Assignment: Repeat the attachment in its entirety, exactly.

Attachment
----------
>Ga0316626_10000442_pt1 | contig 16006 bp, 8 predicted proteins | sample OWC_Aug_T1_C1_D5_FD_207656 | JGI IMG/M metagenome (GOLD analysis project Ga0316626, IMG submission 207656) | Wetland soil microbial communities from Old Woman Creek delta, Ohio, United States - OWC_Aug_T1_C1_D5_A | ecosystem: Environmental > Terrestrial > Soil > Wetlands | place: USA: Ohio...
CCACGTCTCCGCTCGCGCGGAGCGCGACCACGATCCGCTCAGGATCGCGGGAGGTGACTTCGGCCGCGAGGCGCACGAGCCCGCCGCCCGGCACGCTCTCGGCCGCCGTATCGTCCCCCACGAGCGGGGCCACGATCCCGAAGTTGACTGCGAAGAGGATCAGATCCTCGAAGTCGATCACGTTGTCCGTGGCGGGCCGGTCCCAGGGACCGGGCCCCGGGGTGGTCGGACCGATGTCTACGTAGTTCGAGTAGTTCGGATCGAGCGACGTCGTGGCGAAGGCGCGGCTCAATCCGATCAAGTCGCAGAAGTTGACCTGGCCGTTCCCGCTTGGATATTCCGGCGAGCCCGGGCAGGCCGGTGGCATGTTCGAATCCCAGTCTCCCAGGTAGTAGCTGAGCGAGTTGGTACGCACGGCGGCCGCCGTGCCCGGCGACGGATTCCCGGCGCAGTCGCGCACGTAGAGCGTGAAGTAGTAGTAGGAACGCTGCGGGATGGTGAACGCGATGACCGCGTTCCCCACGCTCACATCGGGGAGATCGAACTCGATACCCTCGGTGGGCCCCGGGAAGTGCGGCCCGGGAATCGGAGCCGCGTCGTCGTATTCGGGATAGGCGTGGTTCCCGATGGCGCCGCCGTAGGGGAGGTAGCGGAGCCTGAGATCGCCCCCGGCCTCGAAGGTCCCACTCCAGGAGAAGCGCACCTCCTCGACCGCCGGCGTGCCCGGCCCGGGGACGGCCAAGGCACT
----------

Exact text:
>Ga0316626_10000442_pt1 | contig 16006 bp, 8 predicted proteins | sample OWC_Aug_T1_C1_D5_FD_207656 | JGI IMG/M metagenome (GOLD analysis project Ga0316626, IMG submission 207656) | Wetland soil microbial communities from Old Woman Creek delta, Ohio, United States - OWC_Aug_T1_C1_D5_A | ecosystem: Environmental > Terrestrial > Soil > Wetlands | place: USA: Ohio...
CCACGTCTCCGCTCGCGCGGAGCGCGACCACGATCCGCTCAGGATCGCGGGAGGTGACTTCGGCCGCGAGGCGCACGAGCCCGCCGCCCGGCACGCTCTCGGCCGCCGTATCGTCCCCCACGAGCGGGGCCACGATCCCGAAGTTGACTGCGAAGAGGATCAGATCCTCGAAGTCGATCACGTTGTCCGTGGCGGGCCGGTCCCAGGGACCGGGCCCCGGGGTGGTCGGACCGATGTCTACGTAGTTCGAGTAGTTCGGATCGAGCGACGTCGTGGCGAAGGCGCGGCTCAATCCGATCAAGTCGCAGAAGTTGACCTGGCCGTTCCCGCTTGGATATTCCGGCGAGCCCGGGCAGGCCGGTGGCATGTTCGAATCCCAGTCTCCCAGGTAGTAGCTGAGCGAGTTGGTACGCACGGCGGCCGCCGTGCCCGGCGACGGATTCCCGGCGCAGTCGCGCACGTAGAGCGTGAAGTAGTAGTAGGAACGCTGCGGGATGGTGAACGCGATGACCGCGTTCCCCACGCTCACATCGGGGAGATCGAACTCGATACCCTCGGTGGGCCCCGGGAAGTGCGGCCCGGGAATCGGAGCCGCGTCGTCGTATTCGGGATAGGCGTGGTTCCCGATGGCGCCGCCGTAGGGGAGGTAGCGGAGCCTGAGATCGCCCCCGGCCTCGAAGGTCCCACTCCAGGAGAAGCGCACCTCCTCGACCGCCGGCGTGCCCGGCCCGGGGACGGCCAAGGCACT